Authors have used the term "rate maximization" rather cavalierly in recent publications on herbivory, particularly in the agricultural literature. The original foraging theory models clearly hypothesized that the objective being maximized was net energy intake rate, not gross energy intake rate. Tactics that maximize gross intake rate also maximize net intake rate if there are no differences in digestibility or foraging costs. Vegetation varies dramatically in gross energy content, digestibility, passage rates, concentrations ofsecondary metabolites, and so on; thus, maximization ofgross energy intake is rarely an appropriate objective.

Both intake rate maximization and time minimization remain popular objective functions in models of herbivory and as alternative hypotheses in experiments (e.g., Distel et al. 1995; Focardi and Marcellini 1995; Forchhammer and Boomsma 1995; Farnsworth and Illius 1996, 1998; Van Wieren 1996; Torres and Bozinovic 1997b; Ferguson et al. 1999; Illius et al. 1999; Fortin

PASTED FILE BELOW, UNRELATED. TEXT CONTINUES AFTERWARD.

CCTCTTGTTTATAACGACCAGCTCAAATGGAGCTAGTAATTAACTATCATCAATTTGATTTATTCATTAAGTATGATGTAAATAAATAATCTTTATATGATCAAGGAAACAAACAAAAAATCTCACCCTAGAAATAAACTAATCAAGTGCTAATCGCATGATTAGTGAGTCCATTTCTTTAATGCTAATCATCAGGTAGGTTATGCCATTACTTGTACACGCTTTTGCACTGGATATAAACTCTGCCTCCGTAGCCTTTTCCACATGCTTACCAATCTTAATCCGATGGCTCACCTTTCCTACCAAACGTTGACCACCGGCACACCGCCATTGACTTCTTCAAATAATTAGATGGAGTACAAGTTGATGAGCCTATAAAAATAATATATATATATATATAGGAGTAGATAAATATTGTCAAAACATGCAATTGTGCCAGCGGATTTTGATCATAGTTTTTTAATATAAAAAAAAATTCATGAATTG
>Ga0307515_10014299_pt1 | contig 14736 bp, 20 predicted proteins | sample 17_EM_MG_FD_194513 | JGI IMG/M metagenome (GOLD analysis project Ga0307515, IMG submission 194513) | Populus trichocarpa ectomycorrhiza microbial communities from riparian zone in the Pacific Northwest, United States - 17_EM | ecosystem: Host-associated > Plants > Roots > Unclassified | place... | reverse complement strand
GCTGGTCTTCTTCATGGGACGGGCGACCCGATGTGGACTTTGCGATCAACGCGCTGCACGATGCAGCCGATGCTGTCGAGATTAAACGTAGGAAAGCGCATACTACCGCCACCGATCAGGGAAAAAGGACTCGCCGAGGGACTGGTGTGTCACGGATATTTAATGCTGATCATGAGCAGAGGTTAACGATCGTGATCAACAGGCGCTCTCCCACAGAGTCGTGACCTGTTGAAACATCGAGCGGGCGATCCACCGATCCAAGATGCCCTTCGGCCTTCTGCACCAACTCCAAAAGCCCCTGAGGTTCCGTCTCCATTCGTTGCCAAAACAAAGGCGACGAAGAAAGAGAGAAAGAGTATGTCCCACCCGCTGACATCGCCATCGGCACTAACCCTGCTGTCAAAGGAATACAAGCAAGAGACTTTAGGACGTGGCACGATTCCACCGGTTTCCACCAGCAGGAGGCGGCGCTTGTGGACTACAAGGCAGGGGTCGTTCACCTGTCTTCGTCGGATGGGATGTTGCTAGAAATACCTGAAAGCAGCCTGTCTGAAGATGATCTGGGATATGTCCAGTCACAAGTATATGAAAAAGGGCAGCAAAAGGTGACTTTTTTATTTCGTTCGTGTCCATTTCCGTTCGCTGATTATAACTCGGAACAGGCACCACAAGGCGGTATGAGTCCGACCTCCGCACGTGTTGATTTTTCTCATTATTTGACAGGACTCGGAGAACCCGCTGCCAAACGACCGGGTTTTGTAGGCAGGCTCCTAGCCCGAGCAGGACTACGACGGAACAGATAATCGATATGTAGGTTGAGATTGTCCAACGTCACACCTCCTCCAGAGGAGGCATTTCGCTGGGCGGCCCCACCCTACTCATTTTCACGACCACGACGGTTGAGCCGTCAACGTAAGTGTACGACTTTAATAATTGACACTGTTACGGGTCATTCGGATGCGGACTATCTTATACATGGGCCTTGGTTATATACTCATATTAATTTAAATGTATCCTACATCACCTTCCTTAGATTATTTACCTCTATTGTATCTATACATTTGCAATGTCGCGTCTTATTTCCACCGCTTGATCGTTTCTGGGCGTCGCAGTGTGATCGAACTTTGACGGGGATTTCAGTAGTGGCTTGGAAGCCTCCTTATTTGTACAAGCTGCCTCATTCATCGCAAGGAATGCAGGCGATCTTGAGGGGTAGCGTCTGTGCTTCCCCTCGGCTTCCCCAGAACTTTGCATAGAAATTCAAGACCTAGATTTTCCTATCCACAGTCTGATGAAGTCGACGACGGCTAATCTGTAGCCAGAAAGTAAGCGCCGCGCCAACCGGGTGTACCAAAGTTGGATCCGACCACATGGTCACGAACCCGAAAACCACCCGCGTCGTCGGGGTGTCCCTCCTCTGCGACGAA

2001), but there are other objective functions that one should consider. For some animals, a particular nutrient acts as a limiting resource (for example, crude protein); in these cases, energy is clearly the wrong surrogate for fitness (see Berteaux et al. 1998). Researchers have considered several currencies other than rate maximization, including optimization of growth rate (Smith et al. 2001), ruminal conditions (Cooper et al. 1996), oxygen use efficiency (Ketelaars and Tolkamp 1991, 1992; Emmans and Kyriazakis 1995; Nolet

2002), and survival maximization (Newman et al. 1995). I will come back to the question of objective functions when I consider intake behavior. For now, I will simply state that the appropriate objective function surely differs among herbivores of differing body sizes, guilds, and digestive physiologies.